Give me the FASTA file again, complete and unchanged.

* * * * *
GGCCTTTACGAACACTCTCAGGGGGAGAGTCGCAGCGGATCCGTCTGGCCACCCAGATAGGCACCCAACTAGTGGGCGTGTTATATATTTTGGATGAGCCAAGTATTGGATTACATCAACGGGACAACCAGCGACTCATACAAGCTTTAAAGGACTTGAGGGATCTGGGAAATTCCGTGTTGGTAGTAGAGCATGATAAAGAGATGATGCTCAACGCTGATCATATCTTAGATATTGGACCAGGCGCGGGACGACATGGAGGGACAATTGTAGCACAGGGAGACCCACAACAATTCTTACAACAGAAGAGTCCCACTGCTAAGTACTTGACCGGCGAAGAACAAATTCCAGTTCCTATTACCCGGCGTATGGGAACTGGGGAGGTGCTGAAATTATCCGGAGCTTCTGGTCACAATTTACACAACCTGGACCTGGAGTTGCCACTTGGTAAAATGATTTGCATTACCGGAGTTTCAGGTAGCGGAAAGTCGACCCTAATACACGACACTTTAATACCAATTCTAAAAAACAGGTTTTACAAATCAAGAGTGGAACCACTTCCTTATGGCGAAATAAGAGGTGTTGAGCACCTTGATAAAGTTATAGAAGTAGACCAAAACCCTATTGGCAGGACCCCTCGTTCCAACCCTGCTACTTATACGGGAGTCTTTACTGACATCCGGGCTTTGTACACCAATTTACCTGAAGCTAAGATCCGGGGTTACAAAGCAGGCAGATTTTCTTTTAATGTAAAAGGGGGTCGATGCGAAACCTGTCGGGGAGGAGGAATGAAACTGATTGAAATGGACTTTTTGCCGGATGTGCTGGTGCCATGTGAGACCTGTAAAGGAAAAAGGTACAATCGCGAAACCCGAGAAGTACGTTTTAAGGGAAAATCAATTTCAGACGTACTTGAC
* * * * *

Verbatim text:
GGCCTTTACGAACACTCTCAGGGGGAGAGTCGCAGCGGATCCGTCTGGCCACCCAGATAGGCACCCAACTAGTGGGCGTGTTATATATTTTGGATGAGCCAAGTATTGGATTACATCAACGGGACAACCAGCGACTCATACAAGCTTTAAAGGACTTGAGGGATCTGGGAAATTCCGTGTTGGTAGTAGAGCATGATAAAGAGATGATGCTCAACGCTGATCATATCTTAGATATTGGACCAGGCGCGGGACGACATGGAGGGACAATTGTAGCACAGGGAGACCCACAACAATTCTTACAACAGAAGAGTCCCACTGCTAAGTACTTGACCGGCGAAGAACAAATTCCAGTTCCTATTACCCGGCGTATGGGAACTGGGGAGGTGCTGAAATTATCCGGAGCTTCTGGTCACAATTTACACAACCTGGACCTGGAGTTGCCACTTGGTAAAATGATTTGCATTACCGGAGTTTCAGGTAGCGGAAAGTCGACCCTAATACACGACACTTTAATACCAATTCTAAAAAACAGGTTTTACAAATCAAGAGTGGAACCACTTCCTTATGGCGAAATAAGAGGTGTTGAGCACCTTGATAAAGTTATAGAAGTAGACCAAAACCCTATTGGCAGGACCCCTCGTTCCAACCCTGCTACTTATACGGGAGTCTTTACTGACATCCGGGCTTTGTACACCAATTTACCTGAAGCTAAGATCCGGGGTTACAAAGCAGGCAGATTTTCTTTTAATGTAAAAGGGGGTCGATGCGAAACCTGTCGGGGAGGAGGAATGAAACTGATTGAAATGGACTTTTTGCCGGATGTGCTGGTGCCATGTGAGACCTGTAAAGGAAAAAGGTACAATCGCGAAACCCGAGAAGTACGTTTTAAGGGAAAATCAATTTCAGACGTACTTGAC